I’m Giovanni Soliman, I qualified as a vet in Milan, Italy in 2013. From April 2014, I worked in the UK in charity (Celia Hammond Trust), corporate and independent practices, as an assistant and lead, small animal surgeon. My last clinical position was at Medivet Clerkenwell 24h Hospital. Following this experience, I decided to move into working at Medivet’s support centre as Pricing Strategy Coordinator. The change has been challenging yet rewarding and I have been able to develop new skills and knowledge. I am a determined, hard working individual with a strong interested in participating in the BVA’s activity.

Why do you want to be on the Electoral College?

The BVA represents a key association, its work is extremely important: from lobbying the British government and supporting all veterinarians across the many aspects of the profession, to its greatly appreciated focus on animal welfare in all sectors of the vet industry. As such, to be able to take part in the BVA’s activities would be extremely rewarding. I reserve special interest for the work of the electoral college due to its responsibility in assessing applications for the post of Junior Vice President. It is key to have strong and qualified leaders to represent and vouch for the veterinary world.

What makes you the best candidate/why should members vote for you?

Whilst I am surely not the most senior of vets, I feel my multifaceted experience across charity, corporate and independent clinical practice, as well as my recent insight into the more business-oriented aspect of the profession, has moulded me into a well-rounded veterinarian. I feel I could be a voice for the younger generation of vets as well as a representative for both the large number of foreign national and British vets currently working in the UK. I believe my engaging and communicative personality would suit well to the post and prove productive to the BVA.

Current members of the Electoral College:

Patricia Colville

Patricia works in the referral and out of hours environment as Business Development Director for Vets Now, having previously managed their Glasgow 24/7 Emergency and Specialty Hospital. Patricia is also on the Council of BVA Scottish Branch, and a Director and Trustee of Vetlife.

“Now more than ever it’s important that we have talented and motivated individuals willing to work hard on our behalf and show leadership of the profession. I’m delighted to be playing a role in ensuring the appropriate balance of skills and experience across the BVA Officer team”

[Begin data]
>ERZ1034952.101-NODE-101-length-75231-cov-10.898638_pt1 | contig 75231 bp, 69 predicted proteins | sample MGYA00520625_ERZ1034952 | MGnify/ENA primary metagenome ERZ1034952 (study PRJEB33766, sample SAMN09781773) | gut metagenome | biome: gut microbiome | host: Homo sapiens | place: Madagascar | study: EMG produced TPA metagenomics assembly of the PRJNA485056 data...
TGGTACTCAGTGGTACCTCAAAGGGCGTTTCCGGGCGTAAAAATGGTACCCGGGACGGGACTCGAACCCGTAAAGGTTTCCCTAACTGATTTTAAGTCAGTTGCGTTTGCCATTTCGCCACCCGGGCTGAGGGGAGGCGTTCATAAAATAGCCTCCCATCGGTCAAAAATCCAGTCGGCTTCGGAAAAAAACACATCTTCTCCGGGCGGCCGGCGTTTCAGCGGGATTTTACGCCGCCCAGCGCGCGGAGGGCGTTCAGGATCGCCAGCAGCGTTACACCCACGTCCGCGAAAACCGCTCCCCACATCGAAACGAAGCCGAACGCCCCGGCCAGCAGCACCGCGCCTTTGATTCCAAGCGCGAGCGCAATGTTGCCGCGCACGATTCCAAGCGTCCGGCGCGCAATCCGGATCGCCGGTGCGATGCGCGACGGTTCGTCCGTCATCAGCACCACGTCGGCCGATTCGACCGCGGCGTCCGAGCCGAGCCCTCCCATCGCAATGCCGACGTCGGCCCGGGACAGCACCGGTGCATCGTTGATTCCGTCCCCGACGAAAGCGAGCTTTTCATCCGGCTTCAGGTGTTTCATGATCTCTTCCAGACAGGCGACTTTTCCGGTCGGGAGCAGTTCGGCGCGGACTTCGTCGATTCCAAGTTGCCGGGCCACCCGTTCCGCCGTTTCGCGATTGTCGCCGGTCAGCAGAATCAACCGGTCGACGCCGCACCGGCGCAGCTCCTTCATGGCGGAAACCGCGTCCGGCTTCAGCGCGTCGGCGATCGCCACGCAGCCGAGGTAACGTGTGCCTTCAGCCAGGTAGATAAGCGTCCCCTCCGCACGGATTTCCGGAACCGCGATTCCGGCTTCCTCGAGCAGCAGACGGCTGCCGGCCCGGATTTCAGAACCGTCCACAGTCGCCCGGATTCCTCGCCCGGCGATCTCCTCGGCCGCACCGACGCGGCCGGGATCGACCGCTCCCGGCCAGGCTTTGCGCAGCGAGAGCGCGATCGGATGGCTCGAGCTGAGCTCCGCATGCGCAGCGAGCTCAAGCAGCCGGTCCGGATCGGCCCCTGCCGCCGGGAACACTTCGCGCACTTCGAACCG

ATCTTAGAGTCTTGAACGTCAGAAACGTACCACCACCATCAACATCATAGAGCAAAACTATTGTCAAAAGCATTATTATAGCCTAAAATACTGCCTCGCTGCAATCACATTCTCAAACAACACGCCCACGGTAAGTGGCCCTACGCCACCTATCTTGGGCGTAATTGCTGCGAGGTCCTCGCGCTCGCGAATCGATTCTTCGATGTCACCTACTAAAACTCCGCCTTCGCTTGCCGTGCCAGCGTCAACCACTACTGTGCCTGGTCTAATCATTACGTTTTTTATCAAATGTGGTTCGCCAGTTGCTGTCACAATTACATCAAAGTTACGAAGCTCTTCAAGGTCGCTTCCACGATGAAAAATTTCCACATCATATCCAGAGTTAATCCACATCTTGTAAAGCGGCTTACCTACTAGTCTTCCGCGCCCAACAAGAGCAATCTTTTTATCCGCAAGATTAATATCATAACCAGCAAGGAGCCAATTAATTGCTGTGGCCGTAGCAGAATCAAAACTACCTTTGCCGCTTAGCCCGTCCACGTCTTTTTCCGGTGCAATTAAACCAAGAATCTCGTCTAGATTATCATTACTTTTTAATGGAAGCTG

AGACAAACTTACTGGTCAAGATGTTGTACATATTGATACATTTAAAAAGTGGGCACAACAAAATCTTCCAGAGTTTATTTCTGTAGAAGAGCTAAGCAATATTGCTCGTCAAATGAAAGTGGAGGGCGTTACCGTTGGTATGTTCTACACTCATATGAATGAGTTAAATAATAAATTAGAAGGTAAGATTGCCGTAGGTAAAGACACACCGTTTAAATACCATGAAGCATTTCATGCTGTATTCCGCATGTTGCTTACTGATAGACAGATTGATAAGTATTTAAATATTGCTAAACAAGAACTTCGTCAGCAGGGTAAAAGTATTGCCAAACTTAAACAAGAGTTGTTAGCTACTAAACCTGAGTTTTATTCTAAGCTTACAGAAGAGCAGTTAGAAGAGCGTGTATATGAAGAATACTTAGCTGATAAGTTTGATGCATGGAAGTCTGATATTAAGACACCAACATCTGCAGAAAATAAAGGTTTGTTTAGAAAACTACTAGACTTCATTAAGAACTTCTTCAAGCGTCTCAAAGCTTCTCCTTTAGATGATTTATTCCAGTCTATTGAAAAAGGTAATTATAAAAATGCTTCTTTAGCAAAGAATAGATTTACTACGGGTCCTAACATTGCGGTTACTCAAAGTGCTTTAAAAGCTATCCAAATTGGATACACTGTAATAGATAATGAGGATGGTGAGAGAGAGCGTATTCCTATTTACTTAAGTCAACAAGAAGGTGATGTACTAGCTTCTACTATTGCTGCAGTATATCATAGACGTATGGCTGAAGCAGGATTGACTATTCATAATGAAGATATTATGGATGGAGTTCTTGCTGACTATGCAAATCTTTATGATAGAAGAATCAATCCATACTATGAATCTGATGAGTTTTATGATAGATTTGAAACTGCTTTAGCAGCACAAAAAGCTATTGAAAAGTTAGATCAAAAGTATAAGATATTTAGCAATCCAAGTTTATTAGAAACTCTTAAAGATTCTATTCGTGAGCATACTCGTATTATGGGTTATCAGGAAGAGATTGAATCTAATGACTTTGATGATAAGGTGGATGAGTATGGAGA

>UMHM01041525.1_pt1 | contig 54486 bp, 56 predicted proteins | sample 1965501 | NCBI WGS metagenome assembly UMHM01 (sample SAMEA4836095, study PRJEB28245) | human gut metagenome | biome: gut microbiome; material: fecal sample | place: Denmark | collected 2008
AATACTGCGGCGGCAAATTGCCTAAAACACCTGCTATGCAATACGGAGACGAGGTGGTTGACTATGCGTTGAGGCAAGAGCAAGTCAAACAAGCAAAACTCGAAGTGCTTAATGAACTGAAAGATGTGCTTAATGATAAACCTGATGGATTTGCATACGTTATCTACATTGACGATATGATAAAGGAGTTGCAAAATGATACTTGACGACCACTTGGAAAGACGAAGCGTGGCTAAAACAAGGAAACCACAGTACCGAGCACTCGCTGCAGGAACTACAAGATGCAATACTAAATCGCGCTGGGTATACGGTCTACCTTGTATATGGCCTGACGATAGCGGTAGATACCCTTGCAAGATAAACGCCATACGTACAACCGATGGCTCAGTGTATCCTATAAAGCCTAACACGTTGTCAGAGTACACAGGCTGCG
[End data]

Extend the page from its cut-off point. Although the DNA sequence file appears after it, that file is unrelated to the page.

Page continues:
Paul Freeman

Paul recently retired after a 39 year career in small animal and mixed veterinary practice, most of which was spent in rural Northumberland. He has an active interest in the governance of the profession and the welfare and well-being of its members. Paul currently represents the North East of England on BVA Council and has served on BVA’s Member Benefits Committee.

“I believe that my professional and life experience equips me well to assess applications for the role of BVA Junior Vice President (and future President). I have a sound and comprehensive understanding of how BVA works, and the attributes that contribute to its successful leadership”

James Bould

James is currently a full-time companion animal veterinary surgeon in a busy general practice in the Staffordshire Moorlands having qualified in the first cohort from the University of Nottingham in 2011. Prior to this he completed a BSc in Bio-veterinary Science at the University of Liverpool. Currently serving on our Member Benefits Committee, James is a strong supporter of BVA and has a genuine desire to contribute to the profession. Having already served one term of office on Electoral College he understands the importance of a robust process for selecting a Junior Vice President with the right skills, experience and character.

“I believe the BVA plays an incredibly important role in representing the profession; promoting the role of vets and improving animal welfare through its campaigns and government lobbying. The president is the face of the association and the profession. As such it is crucial we select the best candidate”

In addition to 3 BVA members, the Electoral College consists of:

  • Independent chair (Dr Judith Hulf) - non-voting
  • BVA Officers (Daniella Dos Santos, James Russell, Justine Shotton)
  • a BVA Past President (Gudrun Ravetz)
  • BVA Board Chair (Steve Anderson Dixon) - non-voting

For more information, see the Electoral College terms of reference (PDF 126 KB).